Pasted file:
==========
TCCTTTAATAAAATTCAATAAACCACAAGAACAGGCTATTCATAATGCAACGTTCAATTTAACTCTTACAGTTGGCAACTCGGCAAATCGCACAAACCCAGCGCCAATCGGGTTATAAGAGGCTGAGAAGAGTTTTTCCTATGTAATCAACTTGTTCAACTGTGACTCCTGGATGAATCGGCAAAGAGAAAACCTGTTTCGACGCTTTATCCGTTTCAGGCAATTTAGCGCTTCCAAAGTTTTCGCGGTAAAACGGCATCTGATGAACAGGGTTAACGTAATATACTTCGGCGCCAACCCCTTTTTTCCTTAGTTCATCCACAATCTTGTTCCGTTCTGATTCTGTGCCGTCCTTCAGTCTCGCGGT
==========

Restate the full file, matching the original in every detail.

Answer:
TCCTTTAATAAAATTCAATAAACCACAAGAACAGGCTATTCATAATGCAACGTTCAATTTAACTCTTACAGTTGGCAACTCGGCAAATCGCACAAACCCAGCGCCAATCGGGTTATAAGAGGCTGAGAAGAGTTTTTCCTATGTAATCAACTTGTTCAACTGTGACTCCTGGATGAATCGGCAAAGAGAAAACCTGTTTCGACGCTTTATCCGTTTCAGGCAATTTAGCGCTTCCAAAGTTTTCGCGGTAAAACGGCATCTGATGAACAGGGTTAACGTAATATACTTCGGCGCCAACCCCTTTTTTCCTTAGTTCATCCACAATCTTGTTCCGTTCTGATTCTGTGCCGTCCTTCAGTCTCGCGGT